Righteous Kill by T. A. Moreland for HW Mag
If only it would happen this way in the real world – a serial killer that only takes out bad guys. Guys who commit heinous crimes but whom law enforcement just can’t seem to get behind bars. In Righteous Kill, Academy Award winners Robert DeNiro and Al Pacino star as veteran police detectives nicknamed Turk and Rooster, who attempt to track down a vicious vigilante.
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As intriguing at this movie is, and I do recommend it, ultimately the script proves to be unworthy of this stellar cast. Screenwriter, Russell Gewirtz who wrote, Inside Man, a 2006 crime thriller directed by Spike Lee, does an admirable job with Righteous Kill. Conflict is the key to good film. There’s plenty here. Not only are Turk and Rooster under pressure to stop the killer, they at odds with a younger team of officers on the case played by Donnie Wahlberg and John Leguizamo who believe that the assailant is a cop! Add to that Turk’s contentious romance with a fellow officer (Carla Gugino) and you have a film with some very entertaining plots.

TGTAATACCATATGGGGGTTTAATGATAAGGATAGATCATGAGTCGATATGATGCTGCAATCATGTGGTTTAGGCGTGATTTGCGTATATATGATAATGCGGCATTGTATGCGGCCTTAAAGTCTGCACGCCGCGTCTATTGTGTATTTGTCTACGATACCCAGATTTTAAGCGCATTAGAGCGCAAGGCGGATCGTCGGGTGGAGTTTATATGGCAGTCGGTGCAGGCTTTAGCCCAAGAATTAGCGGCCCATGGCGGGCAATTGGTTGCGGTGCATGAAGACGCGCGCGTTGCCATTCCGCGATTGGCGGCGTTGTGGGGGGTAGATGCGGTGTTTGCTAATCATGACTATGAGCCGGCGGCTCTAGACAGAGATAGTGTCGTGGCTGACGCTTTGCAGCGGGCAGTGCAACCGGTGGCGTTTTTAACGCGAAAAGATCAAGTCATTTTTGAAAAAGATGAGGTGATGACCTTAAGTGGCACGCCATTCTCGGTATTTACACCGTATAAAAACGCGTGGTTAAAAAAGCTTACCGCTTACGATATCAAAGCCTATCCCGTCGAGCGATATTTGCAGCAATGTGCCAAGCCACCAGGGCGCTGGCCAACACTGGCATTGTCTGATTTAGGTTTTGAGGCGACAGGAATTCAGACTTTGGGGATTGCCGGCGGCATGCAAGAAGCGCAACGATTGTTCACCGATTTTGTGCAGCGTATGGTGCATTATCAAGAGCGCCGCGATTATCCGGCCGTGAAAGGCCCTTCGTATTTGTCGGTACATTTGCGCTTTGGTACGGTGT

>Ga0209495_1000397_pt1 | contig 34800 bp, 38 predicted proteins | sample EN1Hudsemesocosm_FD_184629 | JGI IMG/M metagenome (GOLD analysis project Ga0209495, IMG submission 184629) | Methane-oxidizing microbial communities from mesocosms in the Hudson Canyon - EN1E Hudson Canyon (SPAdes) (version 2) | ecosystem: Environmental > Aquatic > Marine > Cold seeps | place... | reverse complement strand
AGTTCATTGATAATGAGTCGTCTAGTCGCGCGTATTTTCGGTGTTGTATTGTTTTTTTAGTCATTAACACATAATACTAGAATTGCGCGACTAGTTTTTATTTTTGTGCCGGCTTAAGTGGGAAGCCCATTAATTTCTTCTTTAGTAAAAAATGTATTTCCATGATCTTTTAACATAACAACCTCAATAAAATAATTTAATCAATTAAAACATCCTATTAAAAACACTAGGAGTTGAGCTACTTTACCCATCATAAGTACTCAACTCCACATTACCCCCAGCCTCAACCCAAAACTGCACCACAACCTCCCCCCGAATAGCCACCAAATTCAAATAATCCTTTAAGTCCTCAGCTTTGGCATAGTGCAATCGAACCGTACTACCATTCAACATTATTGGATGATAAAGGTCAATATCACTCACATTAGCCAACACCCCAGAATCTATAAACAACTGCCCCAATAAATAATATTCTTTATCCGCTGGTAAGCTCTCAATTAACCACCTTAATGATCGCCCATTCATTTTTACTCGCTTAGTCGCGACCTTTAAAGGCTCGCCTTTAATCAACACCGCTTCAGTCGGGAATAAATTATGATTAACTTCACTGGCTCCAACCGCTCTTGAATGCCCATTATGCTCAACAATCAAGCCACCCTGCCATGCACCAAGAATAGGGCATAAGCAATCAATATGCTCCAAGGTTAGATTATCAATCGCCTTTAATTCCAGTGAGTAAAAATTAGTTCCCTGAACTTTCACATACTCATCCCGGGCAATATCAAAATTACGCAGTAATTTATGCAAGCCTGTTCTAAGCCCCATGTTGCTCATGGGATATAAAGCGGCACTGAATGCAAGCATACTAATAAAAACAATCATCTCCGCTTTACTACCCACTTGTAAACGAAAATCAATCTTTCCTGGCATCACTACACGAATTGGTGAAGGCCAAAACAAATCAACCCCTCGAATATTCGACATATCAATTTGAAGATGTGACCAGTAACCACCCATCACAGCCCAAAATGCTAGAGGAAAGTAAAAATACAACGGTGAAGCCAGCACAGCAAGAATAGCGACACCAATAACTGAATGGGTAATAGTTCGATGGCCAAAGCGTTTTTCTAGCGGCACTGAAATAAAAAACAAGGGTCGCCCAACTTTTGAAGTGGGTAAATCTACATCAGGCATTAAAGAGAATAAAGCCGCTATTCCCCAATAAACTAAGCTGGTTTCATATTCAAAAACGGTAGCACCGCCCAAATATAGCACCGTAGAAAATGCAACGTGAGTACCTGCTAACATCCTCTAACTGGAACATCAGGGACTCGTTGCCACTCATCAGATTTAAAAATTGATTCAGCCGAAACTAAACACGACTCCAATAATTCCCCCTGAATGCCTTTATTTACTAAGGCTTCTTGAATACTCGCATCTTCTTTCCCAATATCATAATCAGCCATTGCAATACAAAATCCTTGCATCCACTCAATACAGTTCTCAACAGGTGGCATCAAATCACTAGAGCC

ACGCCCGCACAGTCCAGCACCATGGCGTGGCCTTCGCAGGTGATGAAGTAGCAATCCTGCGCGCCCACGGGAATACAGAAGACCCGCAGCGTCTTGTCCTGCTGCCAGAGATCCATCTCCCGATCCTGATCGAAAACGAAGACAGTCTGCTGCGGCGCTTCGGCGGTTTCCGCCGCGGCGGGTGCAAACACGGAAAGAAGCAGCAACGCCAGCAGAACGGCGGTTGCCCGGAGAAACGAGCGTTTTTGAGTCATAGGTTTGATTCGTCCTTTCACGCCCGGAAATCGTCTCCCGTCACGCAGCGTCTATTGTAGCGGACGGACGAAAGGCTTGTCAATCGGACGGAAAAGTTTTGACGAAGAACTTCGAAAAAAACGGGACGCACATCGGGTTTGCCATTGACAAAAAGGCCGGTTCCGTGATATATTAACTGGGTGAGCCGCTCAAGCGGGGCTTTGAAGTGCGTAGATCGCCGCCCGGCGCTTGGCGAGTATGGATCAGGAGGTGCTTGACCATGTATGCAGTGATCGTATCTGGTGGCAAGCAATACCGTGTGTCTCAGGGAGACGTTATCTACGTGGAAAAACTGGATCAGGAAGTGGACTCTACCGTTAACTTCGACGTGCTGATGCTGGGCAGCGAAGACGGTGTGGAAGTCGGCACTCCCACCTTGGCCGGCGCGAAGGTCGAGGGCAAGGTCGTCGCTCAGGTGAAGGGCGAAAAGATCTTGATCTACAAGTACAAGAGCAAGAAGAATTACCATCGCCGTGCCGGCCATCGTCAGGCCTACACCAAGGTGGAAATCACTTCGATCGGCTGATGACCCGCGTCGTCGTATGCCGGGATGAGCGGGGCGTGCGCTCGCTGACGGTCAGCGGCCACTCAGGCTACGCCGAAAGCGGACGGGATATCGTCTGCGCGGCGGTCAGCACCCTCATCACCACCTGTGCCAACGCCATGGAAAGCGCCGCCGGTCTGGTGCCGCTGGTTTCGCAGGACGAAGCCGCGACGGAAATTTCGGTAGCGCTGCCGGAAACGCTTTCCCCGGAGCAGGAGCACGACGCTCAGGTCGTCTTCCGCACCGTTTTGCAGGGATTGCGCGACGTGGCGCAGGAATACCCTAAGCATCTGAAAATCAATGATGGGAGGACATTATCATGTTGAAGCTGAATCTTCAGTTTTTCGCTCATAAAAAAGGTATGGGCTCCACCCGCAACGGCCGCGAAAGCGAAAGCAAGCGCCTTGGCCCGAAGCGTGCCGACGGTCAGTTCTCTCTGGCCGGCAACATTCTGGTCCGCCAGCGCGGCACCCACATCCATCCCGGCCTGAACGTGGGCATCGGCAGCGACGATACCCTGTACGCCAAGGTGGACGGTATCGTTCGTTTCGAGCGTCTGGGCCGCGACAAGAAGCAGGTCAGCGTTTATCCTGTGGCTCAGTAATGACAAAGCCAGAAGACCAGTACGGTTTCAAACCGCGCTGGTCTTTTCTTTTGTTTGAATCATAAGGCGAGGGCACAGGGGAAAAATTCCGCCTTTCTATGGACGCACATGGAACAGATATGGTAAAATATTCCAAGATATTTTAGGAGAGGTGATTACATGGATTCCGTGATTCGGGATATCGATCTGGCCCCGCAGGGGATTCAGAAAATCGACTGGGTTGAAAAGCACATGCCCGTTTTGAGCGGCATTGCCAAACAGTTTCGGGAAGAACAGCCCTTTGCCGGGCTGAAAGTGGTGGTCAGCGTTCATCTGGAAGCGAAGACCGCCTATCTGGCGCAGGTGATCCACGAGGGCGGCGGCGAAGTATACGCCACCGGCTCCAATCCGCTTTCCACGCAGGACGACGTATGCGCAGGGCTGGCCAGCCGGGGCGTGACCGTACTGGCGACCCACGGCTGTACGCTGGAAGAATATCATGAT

So while the story is strong, it has too many valleys and too few peaks. And filmgoers have become so accustomed to surprise endings that no ending is really surprising anymore. But what the final scene has to do is answer all the questions. But this story ends in an unappetizing, unpalatable way.
This cast deserved better. With DeNiro, Pacino (who by the way, looks really old), an outstanding performance by John Leguizamo, and a pretty good job done by Curtis (50 Cent) Jackson as the crime entrepreneur, Spider, this screenplay was the weak link in what could have been a very strong production.
But because of this cast, I am going to give Righteous Kill a “SEE IT” rating.
It runs 101 minutes and is rated R for violence, language, sexuality and drug use.